TORONTO — Restaurants Canada’s annual RC Show once again brought Canada’s foodservice industry together for three days of networking and learning. This year’s event, which took place at the Enercare Centre in Toronto, focused on the theme “Canada Unleashed”, in celebration of Canada’s 150th anniversary.
During the show, more than 80 events were hosted on the conference’s seven stages. Here is a sampling of the seminars featured:
Emerging trends in tea: Louise Roberge, president of the Tea and Herbal Association of Canada (formerly Tea Association of Canada), highlighted ways operators could drive tea sales in today’s evolving market. She noted that the way tea is presented on menus, especially in full-service restaurants, has a big impact on customers’ willingness to buy. “How can you expect to sell pie when you just say “pie” [on your menu]?” Roberge asked, noting the disparity in how coffee and tea are described on menus. “As soon as you give them some qualification on the tea…you can put more dollars to it,” she added.
With diversifying taste and increased interest in tea, Roberge characterized tea as an offering that is often overlooked. “As the population is diversifying, we are also diversifying our taste,” she explains. “Millennials are embracing a lot of beverages and they’re embracing tea, but don’t forget the boomers.” Roberge notes that because many from this group will be retiring soon, they will have more time to prepare and enjoy tea.
Marketing your brand through storytelling: On Monday, Arlene Stein, executive director & founder of Terroir Hospitality, spoke to the power of branding and how to shape your establishment/brand’s unique identity through storytelling. During her discussion, Stein pointed to brands such as Rive Select as examples of those that are effectively telling the story of their history and philosophy through logos and online presence. “When we tell our stories or share our stories, we impassion people to enjoy, appreciate and like what we do,” she explained. “So, we’re creating an emotional attachment.”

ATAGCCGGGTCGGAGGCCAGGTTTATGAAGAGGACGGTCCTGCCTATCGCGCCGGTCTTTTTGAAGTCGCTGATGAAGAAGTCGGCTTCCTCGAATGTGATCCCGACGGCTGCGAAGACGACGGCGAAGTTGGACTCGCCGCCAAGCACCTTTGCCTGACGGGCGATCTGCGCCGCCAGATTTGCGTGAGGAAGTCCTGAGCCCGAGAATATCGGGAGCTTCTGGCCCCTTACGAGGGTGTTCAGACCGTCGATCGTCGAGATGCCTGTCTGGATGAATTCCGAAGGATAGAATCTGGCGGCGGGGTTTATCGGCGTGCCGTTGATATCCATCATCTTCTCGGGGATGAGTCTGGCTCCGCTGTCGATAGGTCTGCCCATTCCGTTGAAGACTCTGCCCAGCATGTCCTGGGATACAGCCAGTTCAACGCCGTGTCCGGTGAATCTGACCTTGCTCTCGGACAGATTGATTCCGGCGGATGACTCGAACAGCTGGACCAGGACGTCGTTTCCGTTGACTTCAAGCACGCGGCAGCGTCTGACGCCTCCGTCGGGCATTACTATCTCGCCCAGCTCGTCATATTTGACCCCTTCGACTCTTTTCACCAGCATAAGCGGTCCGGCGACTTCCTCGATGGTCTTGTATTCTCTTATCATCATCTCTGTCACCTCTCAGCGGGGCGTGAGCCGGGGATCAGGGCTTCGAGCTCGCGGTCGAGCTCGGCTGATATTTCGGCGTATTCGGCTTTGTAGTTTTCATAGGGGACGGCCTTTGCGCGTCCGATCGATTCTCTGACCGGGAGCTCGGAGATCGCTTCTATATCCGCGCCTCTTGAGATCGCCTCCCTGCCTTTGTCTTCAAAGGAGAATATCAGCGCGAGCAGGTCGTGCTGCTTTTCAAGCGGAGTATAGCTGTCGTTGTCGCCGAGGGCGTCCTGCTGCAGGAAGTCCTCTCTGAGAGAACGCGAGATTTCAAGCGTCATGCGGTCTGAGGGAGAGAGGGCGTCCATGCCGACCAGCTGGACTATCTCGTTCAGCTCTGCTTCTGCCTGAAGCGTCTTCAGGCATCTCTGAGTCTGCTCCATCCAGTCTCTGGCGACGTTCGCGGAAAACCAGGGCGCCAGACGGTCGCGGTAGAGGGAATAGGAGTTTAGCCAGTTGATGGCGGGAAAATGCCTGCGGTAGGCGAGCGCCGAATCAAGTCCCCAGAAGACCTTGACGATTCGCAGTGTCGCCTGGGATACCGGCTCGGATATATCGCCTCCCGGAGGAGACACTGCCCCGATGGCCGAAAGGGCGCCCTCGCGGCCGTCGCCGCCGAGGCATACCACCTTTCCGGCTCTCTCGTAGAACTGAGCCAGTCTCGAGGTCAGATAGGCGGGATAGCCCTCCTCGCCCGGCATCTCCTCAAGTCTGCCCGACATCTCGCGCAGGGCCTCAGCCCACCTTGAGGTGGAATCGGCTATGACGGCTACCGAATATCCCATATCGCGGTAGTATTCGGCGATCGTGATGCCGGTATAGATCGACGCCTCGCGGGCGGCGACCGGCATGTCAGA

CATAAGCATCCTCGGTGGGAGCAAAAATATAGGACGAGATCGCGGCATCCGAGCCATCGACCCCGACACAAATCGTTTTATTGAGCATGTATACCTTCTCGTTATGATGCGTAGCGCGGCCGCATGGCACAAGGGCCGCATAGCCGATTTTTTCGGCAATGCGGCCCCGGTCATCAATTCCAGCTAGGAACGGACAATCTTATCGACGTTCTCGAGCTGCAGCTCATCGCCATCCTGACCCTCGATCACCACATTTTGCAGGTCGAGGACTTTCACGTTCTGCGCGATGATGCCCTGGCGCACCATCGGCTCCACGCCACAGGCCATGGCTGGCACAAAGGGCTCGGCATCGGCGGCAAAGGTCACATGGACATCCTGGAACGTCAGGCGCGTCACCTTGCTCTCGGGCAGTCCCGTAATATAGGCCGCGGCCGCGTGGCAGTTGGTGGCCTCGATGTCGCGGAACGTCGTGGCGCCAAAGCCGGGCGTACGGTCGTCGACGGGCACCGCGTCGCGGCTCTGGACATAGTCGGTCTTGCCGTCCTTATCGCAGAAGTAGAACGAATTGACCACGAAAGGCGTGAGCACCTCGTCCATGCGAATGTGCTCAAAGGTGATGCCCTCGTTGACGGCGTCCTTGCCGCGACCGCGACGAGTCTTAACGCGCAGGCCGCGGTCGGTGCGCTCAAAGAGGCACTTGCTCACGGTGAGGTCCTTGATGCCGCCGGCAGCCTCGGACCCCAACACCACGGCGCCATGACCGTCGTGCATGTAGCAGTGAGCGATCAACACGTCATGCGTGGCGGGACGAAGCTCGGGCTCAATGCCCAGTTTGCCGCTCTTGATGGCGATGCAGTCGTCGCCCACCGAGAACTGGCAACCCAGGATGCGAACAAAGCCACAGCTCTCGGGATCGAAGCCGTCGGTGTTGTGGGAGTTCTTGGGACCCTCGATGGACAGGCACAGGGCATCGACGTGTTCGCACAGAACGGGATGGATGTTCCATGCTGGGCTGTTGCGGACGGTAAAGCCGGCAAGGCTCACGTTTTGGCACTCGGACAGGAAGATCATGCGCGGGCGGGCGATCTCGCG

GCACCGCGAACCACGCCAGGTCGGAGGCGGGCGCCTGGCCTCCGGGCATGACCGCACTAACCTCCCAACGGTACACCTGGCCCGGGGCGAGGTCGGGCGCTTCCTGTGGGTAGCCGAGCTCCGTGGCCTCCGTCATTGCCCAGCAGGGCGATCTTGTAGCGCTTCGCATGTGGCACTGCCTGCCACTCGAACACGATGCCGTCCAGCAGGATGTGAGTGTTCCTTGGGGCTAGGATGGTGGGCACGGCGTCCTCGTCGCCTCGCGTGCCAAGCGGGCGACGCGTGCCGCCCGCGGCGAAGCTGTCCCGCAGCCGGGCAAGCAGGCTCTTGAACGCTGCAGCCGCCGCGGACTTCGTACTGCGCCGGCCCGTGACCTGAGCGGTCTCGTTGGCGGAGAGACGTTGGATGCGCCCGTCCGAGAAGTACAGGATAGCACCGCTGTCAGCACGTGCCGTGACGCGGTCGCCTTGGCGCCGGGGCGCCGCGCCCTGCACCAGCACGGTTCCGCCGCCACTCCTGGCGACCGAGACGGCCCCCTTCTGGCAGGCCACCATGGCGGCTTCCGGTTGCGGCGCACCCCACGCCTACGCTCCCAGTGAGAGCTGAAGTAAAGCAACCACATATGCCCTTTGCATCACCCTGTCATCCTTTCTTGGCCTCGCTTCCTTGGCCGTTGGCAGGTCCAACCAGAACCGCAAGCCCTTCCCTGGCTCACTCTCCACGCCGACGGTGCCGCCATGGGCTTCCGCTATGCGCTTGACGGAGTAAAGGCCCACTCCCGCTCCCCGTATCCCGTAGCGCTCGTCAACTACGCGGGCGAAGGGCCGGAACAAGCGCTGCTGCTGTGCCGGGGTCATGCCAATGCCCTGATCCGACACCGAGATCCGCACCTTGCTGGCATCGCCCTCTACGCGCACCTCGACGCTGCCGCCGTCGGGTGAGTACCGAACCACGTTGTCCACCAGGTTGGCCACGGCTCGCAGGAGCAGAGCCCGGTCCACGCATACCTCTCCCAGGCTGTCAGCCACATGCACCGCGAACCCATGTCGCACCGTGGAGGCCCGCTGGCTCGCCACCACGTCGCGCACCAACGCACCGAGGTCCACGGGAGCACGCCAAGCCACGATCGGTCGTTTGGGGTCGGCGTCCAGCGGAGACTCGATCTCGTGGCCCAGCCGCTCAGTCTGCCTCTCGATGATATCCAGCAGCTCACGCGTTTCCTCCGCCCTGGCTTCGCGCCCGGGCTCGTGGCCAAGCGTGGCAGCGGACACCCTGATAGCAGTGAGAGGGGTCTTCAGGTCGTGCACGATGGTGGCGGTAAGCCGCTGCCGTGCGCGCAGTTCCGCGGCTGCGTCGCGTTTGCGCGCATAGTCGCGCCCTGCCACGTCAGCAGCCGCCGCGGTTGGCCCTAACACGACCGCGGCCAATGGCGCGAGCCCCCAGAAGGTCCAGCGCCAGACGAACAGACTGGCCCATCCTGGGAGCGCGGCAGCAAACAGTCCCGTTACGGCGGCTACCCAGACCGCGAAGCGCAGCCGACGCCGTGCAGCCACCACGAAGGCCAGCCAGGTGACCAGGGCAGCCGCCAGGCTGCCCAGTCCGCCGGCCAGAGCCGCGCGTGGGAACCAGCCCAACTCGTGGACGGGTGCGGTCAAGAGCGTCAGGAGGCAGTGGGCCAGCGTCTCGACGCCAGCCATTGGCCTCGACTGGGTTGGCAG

Stein said it is key to link the logo/image associated with a product with the story behind it. By conveying part of this story through imagery, brands can inspire curiosity and interest in the origins of the product and support the creation of a community of people that aligns with their philosophies. “The interesting thing about any food stories, is that they inspire you to go and actually see the place where it came from, the people that created it, the culture surrounding it,” she added.
Experience something new: In a seminar presented by tasteUS, chef Sang Kim demonstrated how traditional ethnic dishes, such as Korean cuisine, can be reimagined using North American products. To demonstrate this point, Kim created kkakdugi — a traditional radish-based kimchi — using Bosc pears from Oregon.
Kim noted the key to successful substitutions, such as using California-grown rice rather than the traditional Japanese sushi rice, relies on properly understanding the ingredient’s unique qualities. As he explains, the California-grown grain requires a longer rinse time, as well as a longer resting period.
The 2017 RC Show was also the site of several competitions, including the Frankie Tomatto’s Restaurant Innovation Award, “Iron Chef” culinary student competition and a series of bartender competitions.